By Clarissa Pompa | Reporter
The Latino Pre-Health Student Association is holding a shoe fundraiser until March 10 to benefit Venezuelans who are dealing with the consequences of populist policies. The boxes are placed throughout campus in order to collect 2,500 pairs of shoes.
Cypress senior Giana Rodriguez is president of the new organization. LPHSA is in its second semester of existence and has 110 members who regularly attend meetings. Whereas the first semester was primarily focused on drawing members, Rodriguez is now placing a higher focus on service this spring.
“When I originally founded this organization, I knew that I wanted to form something that was on a more global level,” Rodriguez said. “We were already making an impact here on campus and in Texas, but I wanted to do something for our friends and family abroad.”
The shoe drive is working with Cuatro Por Venezuela in order to get the shoes to Venezuela. The shoes the group collects will be given to Funds2Orgs in exchange for money to purchase the packages. Venezuela is currently in crisis as riots erupt and many citizens are dealing with hyperinflation, hunger, disease, soaring crime and death rates.
“Cuatro Por Venezuela, with the crisis, was the first thing that caught my attention. They really reach out to every aspect to what a human needs,” Rodriguez said. “Once I looked into it, I was like ‘yes, this is perfect’ because we don’t lose anything, and we’re also helping them reach their goals.”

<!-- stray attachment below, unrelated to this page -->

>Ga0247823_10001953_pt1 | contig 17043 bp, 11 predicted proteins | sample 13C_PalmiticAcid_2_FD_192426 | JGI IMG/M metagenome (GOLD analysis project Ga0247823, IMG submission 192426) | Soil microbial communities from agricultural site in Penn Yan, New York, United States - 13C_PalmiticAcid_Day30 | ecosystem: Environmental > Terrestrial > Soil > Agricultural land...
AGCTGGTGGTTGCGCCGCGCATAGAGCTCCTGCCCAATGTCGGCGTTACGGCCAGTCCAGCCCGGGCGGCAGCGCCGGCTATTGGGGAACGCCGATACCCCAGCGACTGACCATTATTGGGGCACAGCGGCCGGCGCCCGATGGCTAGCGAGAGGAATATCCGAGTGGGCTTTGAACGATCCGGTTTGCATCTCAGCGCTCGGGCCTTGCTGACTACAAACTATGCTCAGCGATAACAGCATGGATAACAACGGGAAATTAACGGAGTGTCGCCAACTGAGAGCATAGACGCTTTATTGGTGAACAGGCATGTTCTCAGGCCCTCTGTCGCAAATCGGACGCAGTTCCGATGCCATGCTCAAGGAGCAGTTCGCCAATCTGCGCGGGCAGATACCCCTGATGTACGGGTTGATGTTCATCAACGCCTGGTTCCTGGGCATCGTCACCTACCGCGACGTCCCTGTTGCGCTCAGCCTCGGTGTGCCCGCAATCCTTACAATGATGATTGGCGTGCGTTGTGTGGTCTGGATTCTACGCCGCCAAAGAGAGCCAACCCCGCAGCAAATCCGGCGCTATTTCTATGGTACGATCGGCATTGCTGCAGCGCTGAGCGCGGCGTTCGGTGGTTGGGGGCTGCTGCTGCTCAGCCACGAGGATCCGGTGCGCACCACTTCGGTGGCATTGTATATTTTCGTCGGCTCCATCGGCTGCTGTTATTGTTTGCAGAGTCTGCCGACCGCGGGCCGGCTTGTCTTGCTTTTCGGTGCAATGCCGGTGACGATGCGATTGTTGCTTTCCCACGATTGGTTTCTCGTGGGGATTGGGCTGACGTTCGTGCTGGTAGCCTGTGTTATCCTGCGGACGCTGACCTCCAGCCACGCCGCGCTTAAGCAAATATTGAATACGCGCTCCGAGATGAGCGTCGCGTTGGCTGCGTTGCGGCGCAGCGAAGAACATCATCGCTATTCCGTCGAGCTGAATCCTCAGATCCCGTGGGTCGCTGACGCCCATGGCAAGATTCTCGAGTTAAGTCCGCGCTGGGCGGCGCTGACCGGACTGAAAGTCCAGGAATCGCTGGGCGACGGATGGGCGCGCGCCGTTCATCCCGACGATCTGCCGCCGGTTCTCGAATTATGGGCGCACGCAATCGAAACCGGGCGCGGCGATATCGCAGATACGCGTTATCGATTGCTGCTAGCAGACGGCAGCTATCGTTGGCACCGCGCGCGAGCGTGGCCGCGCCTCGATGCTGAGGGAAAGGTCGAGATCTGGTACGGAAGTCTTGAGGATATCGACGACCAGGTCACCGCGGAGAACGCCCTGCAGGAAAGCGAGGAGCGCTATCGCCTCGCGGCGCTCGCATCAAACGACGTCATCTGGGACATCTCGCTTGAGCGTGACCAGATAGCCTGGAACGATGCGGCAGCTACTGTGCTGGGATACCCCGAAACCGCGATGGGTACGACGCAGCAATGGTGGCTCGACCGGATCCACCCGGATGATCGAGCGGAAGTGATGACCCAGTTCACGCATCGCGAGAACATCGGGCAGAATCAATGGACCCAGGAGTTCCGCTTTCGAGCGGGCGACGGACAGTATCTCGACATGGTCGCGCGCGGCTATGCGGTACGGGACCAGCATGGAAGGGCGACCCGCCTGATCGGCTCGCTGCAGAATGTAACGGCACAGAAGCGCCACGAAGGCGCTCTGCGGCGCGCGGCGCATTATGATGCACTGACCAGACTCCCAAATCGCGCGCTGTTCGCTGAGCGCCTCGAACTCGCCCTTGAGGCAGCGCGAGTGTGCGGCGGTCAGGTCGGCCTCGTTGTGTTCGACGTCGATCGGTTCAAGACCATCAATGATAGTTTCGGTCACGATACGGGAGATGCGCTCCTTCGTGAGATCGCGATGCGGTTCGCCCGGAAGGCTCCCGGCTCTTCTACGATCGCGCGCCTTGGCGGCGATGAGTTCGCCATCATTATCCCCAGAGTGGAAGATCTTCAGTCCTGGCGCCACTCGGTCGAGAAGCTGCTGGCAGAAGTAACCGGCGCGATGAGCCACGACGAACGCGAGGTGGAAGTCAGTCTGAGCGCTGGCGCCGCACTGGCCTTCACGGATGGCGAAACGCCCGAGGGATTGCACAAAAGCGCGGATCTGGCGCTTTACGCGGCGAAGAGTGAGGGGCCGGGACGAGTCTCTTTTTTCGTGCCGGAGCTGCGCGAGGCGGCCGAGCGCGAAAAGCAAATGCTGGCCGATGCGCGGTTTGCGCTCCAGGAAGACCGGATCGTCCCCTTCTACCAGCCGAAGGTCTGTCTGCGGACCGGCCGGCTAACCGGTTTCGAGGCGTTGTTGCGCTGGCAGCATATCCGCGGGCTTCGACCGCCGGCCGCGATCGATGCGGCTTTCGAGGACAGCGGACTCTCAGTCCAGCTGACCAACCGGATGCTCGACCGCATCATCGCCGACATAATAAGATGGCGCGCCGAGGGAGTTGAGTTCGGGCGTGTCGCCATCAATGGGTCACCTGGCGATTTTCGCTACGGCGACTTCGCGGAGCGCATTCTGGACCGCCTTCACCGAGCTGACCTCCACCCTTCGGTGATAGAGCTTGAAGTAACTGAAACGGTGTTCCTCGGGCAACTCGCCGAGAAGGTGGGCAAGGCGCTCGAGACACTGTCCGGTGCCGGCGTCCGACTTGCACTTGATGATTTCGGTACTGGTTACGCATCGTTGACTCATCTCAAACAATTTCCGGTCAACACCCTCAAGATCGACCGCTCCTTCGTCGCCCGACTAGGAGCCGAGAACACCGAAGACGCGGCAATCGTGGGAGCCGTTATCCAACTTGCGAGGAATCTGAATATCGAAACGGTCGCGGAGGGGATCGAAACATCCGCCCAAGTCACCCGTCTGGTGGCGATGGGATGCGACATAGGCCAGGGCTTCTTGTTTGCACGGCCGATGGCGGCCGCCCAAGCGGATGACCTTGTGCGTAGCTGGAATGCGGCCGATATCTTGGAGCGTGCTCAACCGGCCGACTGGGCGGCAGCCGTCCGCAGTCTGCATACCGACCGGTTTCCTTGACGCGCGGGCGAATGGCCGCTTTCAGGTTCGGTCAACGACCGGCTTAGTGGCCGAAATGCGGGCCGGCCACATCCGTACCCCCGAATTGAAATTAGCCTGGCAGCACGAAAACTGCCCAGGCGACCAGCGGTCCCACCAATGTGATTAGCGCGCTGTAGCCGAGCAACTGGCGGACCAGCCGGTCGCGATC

Rodriguez believes raising money for one country does not diminish the needs of other countries but that of the different Latino countries, Venezuela is in most immediate need of help from Baylor’s campus.
“[The rations are] super overpriced, and so people are getting hurt from all the riots,” Rodriguez said. “With everything being so expensive and with the huge divide, how are they supposed to be able to get what they need when the country is just torn apart? It’s just very sad.”
San Antonio senior and neuroscience major Daniel Medina, thinks the campus population that is aware of the Venezuelan crisis is primarily of Hispanic heritage. He believes the pre-health association is bringing a heightened awareness due to the connection to other organizations and the collection boxes placed visibly on campus. Medina credits this to the group’s momentum from last semester.
“I feel like this semester they’re more on top of it. More service events, more people are showing up,” Medina said. “I just feel like the environment is so welcoming to see what they are. It has a lot of potential to grow.”
Rodriguez agrees, acknowledging that last semester was primarily for membership growth. but this semester she wants the pre-health organization to focus on the basic reason for the membership. The group has raised their service requirement from two hours per semester to 10.
“As a Christian university, we are called to help people regardless of where they come from, where they live, even though they’re not our next door neighbors,” Rodriguez said. “I try to be like what’s going on and where can I help because just being selfish and just thinking about ourselves in our day-to-day lives is not the best thing — knowing that there’s other people who don’t have the privilege of going to school.”